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MARPOL Explained

The International Convention for the Prevention of Pollution from Ships, or MARPOL for short, is the main international convention covering prevention of pollution of the marine environment by ships from operational or accidental causes.
This international convention was adopted by the International Maritime Organization (IMO) in 1973, and later updated in 1978 after several severe tanker accidents. The combined instrument (MARPOL 73/78) entered into force on 2 October 1983.  
has been updated by amendments throughout the years, and currently includes six technical annexes: Annex I Regulations for the Prevention of Pollution by Oil; Annex II Regulations for the Control of Pollution by Noxious Liquid Substances in Bulk; Annex III Prevention of Pollution by Harmful Substances Carried by Sea in Packaged Form; Annex IV Prevention of Pollution by Sewage from Ships; Annex V Prevention of Pollution by Garbage from Ships; and Annex VI Prevention of Air Pollution from Ships.

Annex I applies to all oil tankers of 150 g.t. and above, and every other ship of 400 g.t. The regulations relate to the control of discharge of oil originating from machinery spaces, control of discharge of oil originating from cargo spaces, ballast tank arrangements and locations, double hull requirements and SOPEP/SMPEP. Annex I gives requirements for survey and issuance of International Oil Pollution Prevention Certificates (IOPP).

Annex II details the discharge criteria and measures for the control of pollution by noxious liquid substances carried in bulk. The discharge of residues of such substances is allowed only to reception facilities until certain concentrations and conditions are complied with. In any case, no discharge of residues containing noxious substances is permitted within 12 n.m. of the nearest land.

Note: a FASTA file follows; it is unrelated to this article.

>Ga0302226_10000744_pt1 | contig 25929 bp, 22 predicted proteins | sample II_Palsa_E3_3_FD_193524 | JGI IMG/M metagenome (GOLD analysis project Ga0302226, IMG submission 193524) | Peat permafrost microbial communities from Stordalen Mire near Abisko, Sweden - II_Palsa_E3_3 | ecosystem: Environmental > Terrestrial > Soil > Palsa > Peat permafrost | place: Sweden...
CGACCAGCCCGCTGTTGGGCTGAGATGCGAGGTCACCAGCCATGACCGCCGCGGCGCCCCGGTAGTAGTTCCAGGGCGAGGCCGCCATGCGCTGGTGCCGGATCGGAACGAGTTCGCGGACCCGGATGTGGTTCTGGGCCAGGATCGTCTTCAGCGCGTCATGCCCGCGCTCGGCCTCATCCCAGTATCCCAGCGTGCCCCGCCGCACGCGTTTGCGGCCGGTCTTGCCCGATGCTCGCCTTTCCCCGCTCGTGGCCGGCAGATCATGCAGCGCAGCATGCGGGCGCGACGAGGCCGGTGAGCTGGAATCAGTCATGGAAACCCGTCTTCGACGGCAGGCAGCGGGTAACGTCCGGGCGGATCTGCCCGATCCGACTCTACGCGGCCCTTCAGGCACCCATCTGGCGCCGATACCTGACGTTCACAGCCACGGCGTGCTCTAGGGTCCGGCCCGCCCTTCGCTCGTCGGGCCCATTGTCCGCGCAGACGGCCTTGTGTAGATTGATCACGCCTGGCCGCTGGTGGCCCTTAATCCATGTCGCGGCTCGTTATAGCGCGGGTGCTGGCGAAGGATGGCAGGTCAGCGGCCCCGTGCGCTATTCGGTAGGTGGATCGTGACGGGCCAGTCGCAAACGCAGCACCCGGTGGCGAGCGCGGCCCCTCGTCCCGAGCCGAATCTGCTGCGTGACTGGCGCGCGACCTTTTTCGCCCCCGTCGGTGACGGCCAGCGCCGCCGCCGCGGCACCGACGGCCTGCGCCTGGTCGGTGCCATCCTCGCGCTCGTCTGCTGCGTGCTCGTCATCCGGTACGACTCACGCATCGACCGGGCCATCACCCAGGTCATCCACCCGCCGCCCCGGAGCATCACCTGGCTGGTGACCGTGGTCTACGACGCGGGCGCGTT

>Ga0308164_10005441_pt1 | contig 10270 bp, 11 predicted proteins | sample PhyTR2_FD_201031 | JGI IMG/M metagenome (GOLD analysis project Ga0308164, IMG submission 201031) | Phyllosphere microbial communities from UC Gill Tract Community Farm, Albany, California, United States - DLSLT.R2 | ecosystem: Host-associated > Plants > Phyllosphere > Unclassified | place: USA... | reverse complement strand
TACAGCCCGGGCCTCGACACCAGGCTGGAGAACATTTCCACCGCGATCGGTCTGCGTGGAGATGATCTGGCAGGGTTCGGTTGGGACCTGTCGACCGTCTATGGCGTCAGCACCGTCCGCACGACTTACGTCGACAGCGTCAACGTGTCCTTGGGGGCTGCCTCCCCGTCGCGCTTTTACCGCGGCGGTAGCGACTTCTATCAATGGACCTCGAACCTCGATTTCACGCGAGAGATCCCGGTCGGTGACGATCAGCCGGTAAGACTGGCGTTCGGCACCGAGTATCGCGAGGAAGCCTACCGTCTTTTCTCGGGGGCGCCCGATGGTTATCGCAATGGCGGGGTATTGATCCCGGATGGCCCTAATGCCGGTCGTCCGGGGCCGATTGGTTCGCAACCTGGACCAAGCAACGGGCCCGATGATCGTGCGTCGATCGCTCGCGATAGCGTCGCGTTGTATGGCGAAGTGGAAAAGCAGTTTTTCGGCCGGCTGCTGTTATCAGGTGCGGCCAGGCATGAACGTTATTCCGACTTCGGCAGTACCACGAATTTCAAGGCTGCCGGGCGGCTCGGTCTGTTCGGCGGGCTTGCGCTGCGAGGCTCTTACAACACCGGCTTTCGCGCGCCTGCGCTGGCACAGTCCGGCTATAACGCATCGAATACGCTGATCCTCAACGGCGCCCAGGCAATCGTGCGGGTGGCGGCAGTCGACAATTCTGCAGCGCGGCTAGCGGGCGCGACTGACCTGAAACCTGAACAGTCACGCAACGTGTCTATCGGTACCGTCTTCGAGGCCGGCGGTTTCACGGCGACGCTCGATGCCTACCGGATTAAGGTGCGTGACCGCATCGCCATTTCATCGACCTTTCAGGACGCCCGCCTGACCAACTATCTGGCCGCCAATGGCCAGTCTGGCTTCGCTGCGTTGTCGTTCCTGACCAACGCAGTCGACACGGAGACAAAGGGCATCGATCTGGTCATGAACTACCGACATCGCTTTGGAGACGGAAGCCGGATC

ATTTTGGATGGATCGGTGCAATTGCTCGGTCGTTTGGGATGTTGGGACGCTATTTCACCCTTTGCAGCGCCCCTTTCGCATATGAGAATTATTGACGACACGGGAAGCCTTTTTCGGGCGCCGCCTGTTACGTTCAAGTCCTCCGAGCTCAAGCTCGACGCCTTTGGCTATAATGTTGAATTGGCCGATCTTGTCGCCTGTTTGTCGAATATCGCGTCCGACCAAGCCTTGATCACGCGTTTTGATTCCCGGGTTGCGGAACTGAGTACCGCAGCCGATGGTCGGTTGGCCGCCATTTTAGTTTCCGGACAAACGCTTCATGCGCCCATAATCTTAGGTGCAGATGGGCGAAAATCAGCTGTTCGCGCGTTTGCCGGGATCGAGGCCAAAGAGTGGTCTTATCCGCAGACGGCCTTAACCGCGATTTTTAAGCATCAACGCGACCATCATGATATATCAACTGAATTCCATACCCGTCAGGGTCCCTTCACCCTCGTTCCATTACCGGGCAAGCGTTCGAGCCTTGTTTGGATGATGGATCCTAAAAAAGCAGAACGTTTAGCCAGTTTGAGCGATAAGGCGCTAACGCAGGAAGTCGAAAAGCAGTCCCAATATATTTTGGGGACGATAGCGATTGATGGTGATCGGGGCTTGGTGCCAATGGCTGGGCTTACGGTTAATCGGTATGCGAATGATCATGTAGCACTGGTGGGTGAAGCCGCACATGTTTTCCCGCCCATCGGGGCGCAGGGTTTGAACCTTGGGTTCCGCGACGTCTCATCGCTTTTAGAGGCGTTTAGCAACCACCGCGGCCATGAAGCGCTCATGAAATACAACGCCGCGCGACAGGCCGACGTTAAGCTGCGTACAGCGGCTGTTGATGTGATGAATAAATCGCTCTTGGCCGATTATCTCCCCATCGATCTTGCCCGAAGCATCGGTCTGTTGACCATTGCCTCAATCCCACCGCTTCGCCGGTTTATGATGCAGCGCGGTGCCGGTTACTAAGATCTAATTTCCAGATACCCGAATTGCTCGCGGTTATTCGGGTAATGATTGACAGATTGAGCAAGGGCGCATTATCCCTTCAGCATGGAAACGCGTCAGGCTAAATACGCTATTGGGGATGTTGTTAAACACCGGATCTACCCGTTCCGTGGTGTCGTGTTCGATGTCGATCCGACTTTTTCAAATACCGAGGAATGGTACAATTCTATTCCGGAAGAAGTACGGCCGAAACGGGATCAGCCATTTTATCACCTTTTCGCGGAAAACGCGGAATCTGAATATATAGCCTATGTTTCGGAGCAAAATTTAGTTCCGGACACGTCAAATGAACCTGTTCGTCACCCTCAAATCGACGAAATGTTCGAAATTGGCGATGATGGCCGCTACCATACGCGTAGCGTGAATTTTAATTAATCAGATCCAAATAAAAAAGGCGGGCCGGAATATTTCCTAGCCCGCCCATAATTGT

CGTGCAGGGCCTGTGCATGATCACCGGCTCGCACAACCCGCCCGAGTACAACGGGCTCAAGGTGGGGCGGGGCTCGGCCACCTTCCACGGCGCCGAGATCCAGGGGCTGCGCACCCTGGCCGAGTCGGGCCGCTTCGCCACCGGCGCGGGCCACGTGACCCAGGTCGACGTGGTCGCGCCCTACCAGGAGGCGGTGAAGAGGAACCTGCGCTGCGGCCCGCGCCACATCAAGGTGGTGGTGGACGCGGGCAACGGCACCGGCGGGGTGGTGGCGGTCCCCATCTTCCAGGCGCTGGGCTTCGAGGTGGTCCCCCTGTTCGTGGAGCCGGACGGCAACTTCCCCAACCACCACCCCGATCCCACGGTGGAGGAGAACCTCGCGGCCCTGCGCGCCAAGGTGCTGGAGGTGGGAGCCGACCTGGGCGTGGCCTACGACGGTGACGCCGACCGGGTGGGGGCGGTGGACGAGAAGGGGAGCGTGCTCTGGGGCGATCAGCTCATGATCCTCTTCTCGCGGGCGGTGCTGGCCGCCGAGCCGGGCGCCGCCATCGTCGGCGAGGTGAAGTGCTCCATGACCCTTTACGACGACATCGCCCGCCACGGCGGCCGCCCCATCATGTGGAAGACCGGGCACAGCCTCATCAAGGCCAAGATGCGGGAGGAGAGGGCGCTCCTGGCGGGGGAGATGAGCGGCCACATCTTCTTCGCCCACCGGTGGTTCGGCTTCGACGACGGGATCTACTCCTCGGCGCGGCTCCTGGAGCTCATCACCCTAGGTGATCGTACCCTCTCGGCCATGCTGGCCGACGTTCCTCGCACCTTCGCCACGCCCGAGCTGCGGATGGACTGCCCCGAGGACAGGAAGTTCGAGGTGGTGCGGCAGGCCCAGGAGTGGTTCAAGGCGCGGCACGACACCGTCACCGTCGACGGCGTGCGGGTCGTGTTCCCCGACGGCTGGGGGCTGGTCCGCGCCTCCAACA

Annex III contains general requirements for the issuing of detailed standards on packing, marking, labelling, documentation, stowage, quantity limitations, exceptions and notifications with regards to harmful substances (as identified as marine pollutants in the International Maritime Dangerous Goods Code (IMDG Code, or  which meet the criteria in the appendix of Annex III) carried by sea in packaged form.

Annex IV applies to ships of 400 g.t. and above and ships below 400 g.t. that are certified to carry more than 15 persons. The Annex contains a set of regulations regarding the discharge of sewage into the sea, ships' equipment and systems for the control of sewage discharge and requirements for survey and issuance of International Sewage Pollution Prevention Certificates (ISPP). The Baltic Sea as a special area under Annex IV.

Annex V deals with different types of garbage and specifies the distances from land and the manner in which they may be disposed of.

Annex VI applies to all ships 400 g.t. and above, and to all fixed and floating drilling rigs and other platforms. Annex VI contains regulations regarding ozone depleting substances from refrigerating plants and firefighting equipment, nitrogen oxides (NOx) from diesel engines, sulphur oxides (SOx) from diesel engines, volatile organic compound emissions from cargo tanks of oil tankers, shipboard incineration and fuel oil quality. Annex VI gives requirements for survey and issuance of International Air Pollution Prevention Certificate (IAPP).